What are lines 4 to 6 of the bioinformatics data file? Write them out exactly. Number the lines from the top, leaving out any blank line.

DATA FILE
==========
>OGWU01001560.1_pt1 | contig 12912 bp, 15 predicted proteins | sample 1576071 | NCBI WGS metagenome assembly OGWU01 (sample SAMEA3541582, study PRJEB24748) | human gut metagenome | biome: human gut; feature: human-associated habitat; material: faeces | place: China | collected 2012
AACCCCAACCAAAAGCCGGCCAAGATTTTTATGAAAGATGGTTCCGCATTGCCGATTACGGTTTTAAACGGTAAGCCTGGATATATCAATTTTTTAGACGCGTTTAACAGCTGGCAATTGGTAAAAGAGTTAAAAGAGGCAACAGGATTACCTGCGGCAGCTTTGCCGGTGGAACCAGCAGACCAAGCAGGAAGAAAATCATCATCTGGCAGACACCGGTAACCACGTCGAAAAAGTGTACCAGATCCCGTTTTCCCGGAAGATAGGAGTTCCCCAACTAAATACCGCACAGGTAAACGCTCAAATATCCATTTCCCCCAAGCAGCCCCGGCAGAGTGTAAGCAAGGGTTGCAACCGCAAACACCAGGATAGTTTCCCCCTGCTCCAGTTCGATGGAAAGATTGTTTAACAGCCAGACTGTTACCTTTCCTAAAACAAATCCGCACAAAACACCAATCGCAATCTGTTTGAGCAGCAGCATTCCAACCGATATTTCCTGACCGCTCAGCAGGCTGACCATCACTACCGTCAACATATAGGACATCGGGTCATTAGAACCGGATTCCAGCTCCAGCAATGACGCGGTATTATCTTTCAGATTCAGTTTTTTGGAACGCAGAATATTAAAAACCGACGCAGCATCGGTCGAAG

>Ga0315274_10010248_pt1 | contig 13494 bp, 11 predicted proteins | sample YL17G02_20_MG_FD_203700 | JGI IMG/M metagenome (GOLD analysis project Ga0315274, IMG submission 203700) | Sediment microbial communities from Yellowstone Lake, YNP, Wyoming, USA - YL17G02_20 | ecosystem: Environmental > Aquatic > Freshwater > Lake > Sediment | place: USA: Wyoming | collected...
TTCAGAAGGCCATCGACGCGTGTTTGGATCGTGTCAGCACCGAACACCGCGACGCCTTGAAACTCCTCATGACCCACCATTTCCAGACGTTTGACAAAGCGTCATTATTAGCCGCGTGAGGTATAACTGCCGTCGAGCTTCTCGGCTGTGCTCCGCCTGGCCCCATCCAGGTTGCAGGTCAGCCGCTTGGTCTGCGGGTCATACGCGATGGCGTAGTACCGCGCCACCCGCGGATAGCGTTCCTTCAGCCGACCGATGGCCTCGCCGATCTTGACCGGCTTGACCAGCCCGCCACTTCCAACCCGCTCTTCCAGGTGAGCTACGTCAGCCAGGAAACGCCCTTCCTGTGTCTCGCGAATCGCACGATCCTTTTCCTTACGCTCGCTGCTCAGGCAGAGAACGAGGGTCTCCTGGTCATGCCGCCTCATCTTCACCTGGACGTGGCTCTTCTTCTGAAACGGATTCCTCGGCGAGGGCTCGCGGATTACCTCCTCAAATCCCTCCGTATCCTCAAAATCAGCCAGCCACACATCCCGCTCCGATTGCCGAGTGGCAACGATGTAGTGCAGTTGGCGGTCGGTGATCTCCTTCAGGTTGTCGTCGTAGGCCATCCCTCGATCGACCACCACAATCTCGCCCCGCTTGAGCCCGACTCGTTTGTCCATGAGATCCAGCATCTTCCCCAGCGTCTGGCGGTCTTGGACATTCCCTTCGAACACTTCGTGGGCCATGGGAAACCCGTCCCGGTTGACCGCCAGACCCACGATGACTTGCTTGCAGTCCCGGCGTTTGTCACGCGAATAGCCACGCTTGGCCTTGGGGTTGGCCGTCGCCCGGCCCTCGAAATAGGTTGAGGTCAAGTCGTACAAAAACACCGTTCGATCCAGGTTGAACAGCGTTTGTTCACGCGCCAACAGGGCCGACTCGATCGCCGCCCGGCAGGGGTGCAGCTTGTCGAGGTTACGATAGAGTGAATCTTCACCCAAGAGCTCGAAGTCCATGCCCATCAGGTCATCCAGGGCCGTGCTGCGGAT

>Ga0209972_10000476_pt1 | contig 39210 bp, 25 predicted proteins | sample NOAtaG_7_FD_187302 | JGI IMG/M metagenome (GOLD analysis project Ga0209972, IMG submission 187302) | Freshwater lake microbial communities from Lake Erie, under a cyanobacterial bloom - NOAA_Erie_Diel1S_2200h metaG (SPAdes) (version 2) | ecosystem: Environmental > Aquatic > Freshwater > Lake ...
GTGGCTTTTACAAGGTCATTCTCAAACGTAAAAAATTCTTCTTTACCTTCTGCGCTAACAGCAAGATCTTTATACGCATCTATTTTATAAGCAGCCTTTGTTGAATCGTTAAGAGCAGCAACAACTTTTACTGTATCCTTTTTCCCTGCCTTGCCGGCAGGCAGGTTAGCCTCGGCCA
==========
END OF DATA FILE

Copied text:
TTCAGAAGGCCATCGACGCGTGTTTGGATCGTGTCAGCACCGAACACCGCGACGCCTTGAAACTCCTCATGACCCACCATTTCCAGACGTTTGACAAAGCGTCATTATTAGCCGCGTGAGGTATAACTGCCGTCGAGCTTCTCGGCTGTGCTCCGCCTGGCCCCATCCAGGTTGCAGGTCAGCCGCTTGGTCTGCGGGTCATACGCGATGGCGTAGTACCGCGCCACCCGCGGATAGCGTTCCTTCAGCCGACCGATGGCCTCGCCGATCTTGACCGGCTTGACCAGCCCGCCACTTCCAACCCGCTCTTCCAGGTGAGCTACGTCAGCCAGGAAACGCCCTTCCTGTGTCTCGCGAATCGCACGATCCTTTTCCTTACGCTCGCTGCTCAGGCAGAGAACGAGGGTCTCCTGGTCATGCCGCCTCATCTTCACCTGGACGTGGCTCTTCTTCTGAAACGGATTCCTCGGCGAGGGCTCGCGGATTACCTCCTCAAATCCCTCCGTATCCTCAAAATCAGCCAGCCACACATCCCGCTCCGATTGCCGAGTGGCAACGATGTAGTGCAGTTGGCGGTCGGTGATCTCCTTCAGGTTGTCGTCGTAGGCCATCCCTCGATCGACCACCACAATCTCGCCCCGCTTGAGCCCGACTCGTTTGTCCATGAGATCCAGCATCTTCCCCAGCGTCTGGCGGTCTTGGACATTCCCTTCGAACACTTCGTGGGCCATGGGAAACCCGTCCCGGTTGACCGCCAGACCCACGATGACTTGCTTGCAGTCCCGGCGTTTGTCACGCGAATAGCCACGCTTGGCCTTGGGGTTGGCCGTCGCCCGGCCCTCGAAATAGGTTGAGGTCAAGTCGTACAAAAACACCGTTCGATCCAGGTTGAACAGCGTTTGTTCACGCGCCAACAGGGCCGACTCGATCGCCGCCCGGCAGGGGTGCAGCTTGTCGAGGTTACGATAGAGTGAATCTTCACCCAAGAGCTCGAAGTCCATGCCCATCAGGTCATCCAGGGCCGTGCTGCGGAT

>Ga0209972_10000476_pt1 | contig 39210 bp, 25 predicted proteins | sample NOAtaG_7_FD_187302 | JGI IMG/M metagenome (GOLD analysis project Ga0209972, IMG submission 187302) | Freshwater lake microbial communities from Lake Erie, under a cyanobacterial bloom - NOAA_Erie_Diel1S_2200h metaG (SPAdes) (version 2) | ecosystem: Environmental > Aquatic > Freshwater > Lake ...
GTGGCTTTTACAAGGTCATTCTCAAACGTAAAAAATTCTTCTTTACCTTCTGCGCTAACAGCAAGATCTTTATACGCATCTATTTTATAAGCAGCCTTTGTTGAATCGTTAAGAGCAGCAACAACTTTTACTGTATCCTTTTTCCCTGCCTTGCCGGCAGGCAGGTTAGCCTCGGCCA